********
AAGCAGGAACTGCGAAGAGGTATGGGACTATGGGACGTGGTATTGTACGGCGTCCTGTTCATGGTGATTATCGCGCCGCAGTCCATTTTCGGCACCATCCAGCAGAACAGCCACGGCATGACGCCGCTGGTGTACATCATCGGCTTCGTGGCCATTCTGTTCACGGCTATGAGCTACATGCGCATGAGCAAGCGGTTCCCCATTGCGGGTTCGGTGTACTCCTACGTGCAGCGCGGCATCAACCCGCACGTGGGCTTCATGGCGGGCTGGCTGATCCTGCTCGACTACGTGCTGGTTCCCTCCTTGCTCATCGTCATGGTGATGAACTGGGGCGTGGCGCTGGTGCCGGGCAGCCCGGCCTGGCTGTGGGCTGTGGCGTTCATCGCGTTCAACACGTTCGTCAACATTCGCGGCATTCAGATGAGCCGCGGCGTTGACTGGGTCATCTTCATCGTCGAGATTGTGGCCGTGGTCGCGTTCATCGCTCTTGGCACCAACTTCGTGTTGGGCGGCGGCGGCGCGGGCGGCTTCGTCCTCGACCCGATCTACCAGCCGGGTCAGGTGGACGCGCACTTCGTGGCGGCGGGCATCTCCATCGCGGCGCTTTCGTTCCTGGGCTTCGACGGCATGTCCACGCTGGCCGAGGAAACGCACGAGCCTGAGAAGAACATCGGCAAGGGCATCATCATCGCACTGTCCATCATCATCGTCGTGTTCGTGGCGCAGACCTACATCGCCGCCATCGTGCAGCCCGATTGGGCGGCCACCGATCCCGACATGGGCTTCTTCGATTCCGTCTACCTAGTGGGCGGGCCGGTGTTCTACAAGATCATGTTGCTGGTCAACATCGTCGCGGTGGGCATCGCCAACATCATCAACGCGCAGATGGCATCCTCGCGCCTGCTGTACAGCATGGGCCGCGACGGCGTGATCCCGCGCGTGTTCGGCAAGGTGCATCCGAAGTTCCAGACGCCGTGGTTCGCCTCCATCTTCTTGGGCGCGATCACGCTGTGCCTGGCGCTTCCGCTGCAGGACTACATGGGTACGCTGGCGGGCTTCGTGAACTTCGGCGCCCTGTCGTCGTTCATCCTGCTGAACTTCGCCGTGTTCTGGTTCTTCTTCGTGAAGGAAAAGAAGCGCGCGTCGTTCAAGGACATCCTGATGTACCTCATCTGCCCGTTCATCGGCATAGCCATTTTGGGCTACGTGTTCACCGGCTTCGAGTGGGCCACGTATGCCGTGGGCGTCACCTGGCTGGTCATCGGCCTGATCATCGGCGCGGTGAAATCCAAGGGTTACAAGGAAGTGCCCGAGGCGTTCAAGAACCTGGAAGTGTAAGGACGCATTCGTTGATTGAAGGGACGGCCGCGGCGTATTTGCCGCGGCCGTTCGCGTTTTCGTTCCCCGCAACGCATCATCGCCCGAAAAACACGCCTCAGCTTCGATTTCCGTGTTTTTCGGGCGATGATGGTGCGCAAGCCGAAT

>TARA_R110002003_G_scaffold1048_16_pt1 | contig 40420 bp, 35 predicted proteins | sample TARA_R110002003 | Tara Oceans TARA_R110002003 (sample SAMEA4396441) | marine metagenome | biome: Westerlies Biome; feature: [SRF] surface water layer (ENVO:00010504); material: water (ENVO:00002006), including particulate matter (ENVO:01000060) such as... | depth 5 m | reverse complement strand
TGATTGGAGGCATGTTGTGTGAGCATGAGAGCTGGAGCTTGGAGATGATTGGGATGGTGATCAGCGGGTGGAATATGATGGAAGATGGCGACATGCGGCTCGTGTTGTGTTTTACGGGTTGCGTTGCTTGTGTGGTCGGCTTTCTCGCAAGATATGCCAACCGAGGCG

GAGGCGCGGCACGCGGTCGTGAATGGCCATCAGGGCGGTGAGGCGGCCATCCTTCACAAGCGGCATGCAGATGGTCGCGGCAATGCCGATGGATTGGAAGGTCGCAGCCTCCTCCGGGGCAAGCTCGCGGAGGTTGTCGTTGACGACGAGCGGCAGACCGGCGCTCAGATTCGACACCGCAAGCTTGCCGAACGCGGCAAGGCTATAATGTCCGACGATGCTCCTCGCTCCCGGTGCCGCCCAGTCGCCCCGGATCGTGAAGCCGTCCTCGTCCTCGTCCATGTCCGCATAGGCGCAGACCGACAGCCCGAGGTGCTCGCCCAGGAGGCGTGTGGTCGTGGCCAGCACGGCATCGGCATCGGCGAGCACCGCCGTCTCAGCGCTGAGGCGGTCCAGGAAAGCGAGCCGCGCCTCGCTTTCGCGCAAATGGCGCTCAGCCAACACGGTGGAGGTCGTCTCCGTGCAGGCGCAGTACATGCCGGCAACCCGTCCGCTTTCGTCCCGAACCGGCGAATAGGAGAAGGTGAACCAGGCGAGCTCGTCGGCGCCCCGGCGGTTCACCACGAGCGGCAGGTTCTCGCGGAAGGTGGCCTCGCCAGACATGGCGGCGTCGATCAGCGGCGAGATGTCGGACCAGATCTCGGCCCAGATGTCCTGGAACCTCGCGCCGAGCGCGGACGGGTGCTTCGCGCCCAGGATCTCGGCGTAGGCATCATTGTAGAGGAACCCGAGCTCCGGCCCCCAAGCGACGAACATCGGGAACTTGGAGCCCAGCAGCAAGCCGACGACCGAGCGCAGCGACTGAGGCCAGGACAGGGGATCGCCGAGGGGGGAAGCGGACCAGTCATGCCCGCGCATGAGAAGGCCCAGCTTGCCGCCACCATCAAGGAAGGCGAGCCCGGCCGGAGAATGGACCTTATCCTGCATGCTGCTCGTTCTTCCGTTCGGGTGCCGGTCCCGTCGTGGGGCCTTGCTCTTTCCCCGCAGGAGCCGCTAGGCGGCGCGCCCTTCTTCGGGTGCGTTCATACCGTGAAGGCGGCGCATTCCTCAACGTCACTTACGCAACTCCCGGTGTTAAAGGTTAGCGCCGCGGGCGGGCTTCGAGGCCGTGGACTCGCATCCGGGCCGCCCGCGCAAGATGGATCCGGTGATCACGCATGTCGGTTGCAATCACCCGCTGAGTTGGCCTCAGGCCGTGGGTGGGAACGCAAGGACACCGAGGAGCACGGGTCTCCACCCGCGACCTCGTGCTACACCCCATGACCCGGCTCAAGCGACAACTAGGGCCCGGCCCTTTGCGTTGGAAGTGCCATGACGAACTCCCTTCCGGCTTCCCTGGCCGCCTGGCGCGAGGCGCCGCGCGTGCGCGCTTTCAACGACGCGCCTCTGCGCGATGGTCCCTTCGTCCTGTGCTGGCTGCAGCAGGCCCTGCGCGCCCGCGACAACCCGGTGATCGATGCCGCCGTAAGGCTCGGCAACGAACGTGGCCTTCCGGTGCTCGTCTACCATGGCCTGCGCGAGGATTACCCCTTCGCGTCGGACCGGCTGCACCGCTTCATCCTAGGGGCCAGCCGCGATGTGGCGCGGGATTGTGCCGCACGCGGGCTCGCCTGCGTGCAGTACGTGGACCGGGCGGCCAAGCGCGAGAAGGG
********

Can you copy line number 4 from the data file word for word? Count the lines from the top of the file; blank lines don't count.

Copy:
GAGGCGCGGCACGCGGTCGTGAATGGCCATCAGGGCGGTGAGGCGGCCATCCTTCACAAGCGGCATGCAGATGGTCGCGGCAATGCCGATGGATTGGAAGGTCGCAGCCTCCTCCGGGGCAAGCTCGCGGAGGTTGTCGTTGACGACGAGCGGCAGACCGGCGCTCAGATTCGACACCGCAAGCTTGCCGAACGCGGCAAGGCTATAATGTCCGACGATGCTCCTCGCTCCCGGTGCCGCCCAGTCGCCCCGGATCGTGAAGCCGTCCTCGTCCTCGTCCATGTCCGCATAGGCGCAGACCGACAGCCCGAGGTGCTCGCCCAGGAGGCGTGTGGTCGTGGCCAGCACGGCATCGGCATCGGCGAGCACCGCCGTCTCAGCGCTGAGGCGGTCCAGGAAAGCGAGCCGCGCCTCGCTTTCGCGCAAATGGCGCTCAGCCAACACGGTGGAGGTCGTCTCCGTGCAGGCGCAGTACATGCCGGCAACCCGTCCGCTTTCGTCCCGAACCGGCGAATAGGAGAAGGTGAACCAGGCGAGCTCGTCGGCGCCCCGGCGGTTCACCACGAGCGGCAGGTTCTCGCGGAAGGTGGCCTCGCCAGACATGGCGGCGTCGATCAGCGGCGAGATGTCGGACCAGATCTCGGCCCAGATGTCCTGGAACCTCGCGCCGAGCGCGGACGGGTGCTTCGCGCCCAGGATCTCGGCGTAGGCATCATTGTAGAGGAACCCGAGCTCCGGCCCCCAAGCGACGAACATCGGGAACTTGGAGCCCAGCAGCAAGCCGACGACCGAGCGCAGCGACTGAGGCCAGGACAGGGGATCGCCGAGGGGGGAAGCGGACCAGTCATGCCCGCGCATGAGAAGGCCCAGCTTGCCGCCACCATCAAGGAAGGCGAGCCCGGCCGGAGAATGGACCTTATCCTGCATGCTGCTCGTTCTTCCGTTCGGGTGCCGGTCCCGTCGTGGGGCCTTGCTCTTTCCCCGCAGGAGCCGCTAGGCGGCGCGCCCTTCTTCGGGTGCGTTCATACCGTGAAGGCGGCGCATTCCTCAACGTCACTTACGCAACTCCCGGTGTTAAAGGTTAGCGCCGCGGGCGGGCTTCGAGGCCGTGGACTCGCATCCGGGCCGCCCGCGCAAGATGGATCCGGTGATCACGCATGTCGGTTGCAATCACCCGCTGAGTTGGCCTCAGGCCGTGGGTGGGAACGCAAGGACACCGAGGAGCACGGGTCTCCACCCGCGACCTCGTGCTACACCCCATGACCCGGCTCAAGCGACAACTAGGGCCCGGCCCTTTGCGTTGGAAGTGCCATGACGAACTCCCTTCCGGCTTCCCTGGCCGCCTGGCGCGAGGCGCCGCGCGTGCGCGCTTTCAACGACGCGCCTCTGCGCGATGGTCCCTTCGTCCTGTGCTGGCTGCAGCAGGCCCTGCGCGCCCGCGACAACCCGGTGATCGATGCCGCCGTAAGGCTCGGCAACGAACGTGGCCTTCCGGTGCTCGTCTACCATGGCCTGCGCGAGGATTACCCCTTCGCGTCGGACCGGCTGCACCGCTTCATCCTAGGGGCCAGCCGCGATGTGGCGCGGGATTGTGCCGCACGCGGGCTCGCCTGCGTGCAGTACGTGGACCGGGCGGCCAAGCGCGAGAAGGG